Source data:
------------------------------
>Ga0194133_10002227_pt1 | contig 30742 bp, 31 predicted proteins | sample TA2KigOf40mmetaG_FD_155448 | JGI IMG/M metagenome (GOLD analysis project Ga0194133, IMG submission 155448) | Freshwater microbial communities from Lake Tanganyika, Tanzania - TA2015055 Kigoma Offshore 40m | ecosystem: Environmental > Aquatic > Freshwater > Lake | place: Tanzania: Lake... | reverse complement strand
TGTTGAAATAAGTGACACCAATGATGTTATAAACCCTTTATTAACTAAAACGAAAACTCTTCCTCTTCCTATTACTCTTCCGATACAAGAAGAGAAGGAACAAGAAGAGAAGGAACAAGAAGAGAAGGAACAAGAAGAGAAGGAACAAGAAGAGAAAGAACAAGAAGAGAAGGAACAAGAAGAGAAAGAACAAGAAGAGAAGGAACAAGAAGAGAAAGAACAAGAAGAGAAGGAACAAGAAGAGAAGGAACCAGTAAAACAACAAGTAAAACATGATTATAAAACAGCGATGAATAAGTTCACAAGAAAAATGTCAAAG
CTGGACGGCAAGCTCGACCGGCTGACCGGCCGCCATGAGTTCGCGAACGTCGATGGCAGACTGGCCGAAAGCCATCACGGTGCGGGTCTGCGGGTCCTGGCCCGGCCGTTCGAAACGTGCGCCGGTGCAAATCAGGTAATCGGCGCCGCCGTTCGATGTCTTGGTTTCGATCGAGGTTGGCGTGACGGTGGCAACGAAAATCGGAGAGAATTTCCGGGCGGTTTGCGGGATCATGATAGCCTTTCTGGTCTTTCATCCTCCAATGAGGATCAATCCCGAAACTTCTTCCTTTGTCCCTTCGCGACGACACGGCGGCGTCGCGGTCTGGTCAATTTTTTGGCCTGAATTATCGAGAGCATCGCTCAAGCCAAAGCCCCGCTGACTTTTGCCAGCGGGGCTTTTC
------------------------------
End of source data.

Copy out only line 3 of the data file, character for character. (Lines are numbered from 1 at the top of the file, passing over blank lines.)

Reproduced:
CTGGACGGCAAGCTCGACCGGCTGACCGGCCGCCATGAGTTCGCGAACGTCGATGGCAGACTGGCCGAAAGCCATCACGGTGCGGGTCTGCGGGTCCTGGCCCGGCCGTTCGAAACGTGCGCCGGTGCAAATCAGGTAATCGGCGCCGCCGTTCGATGTCTTGGTTTCGATCGAGGTTGGCGTGACGGTGGCAACGAAAATCGGAGAGAATTTCCGGGCGGTTTGCGGGATCATGATAGCCTTTCTGGTCTTTCATCCTCCAATGAGGATCAATCCCGAAACTTCTTCCTTTGTCCCTTCGCGACGACACGGCGGCGTCGCGGTCTGGTCAATTTTTTGGCCTGAATTATCGAGAGCATCGCTCAAGCCAAAGCCCCGCTGACTTTTGCCAGCGGGGCTTTTC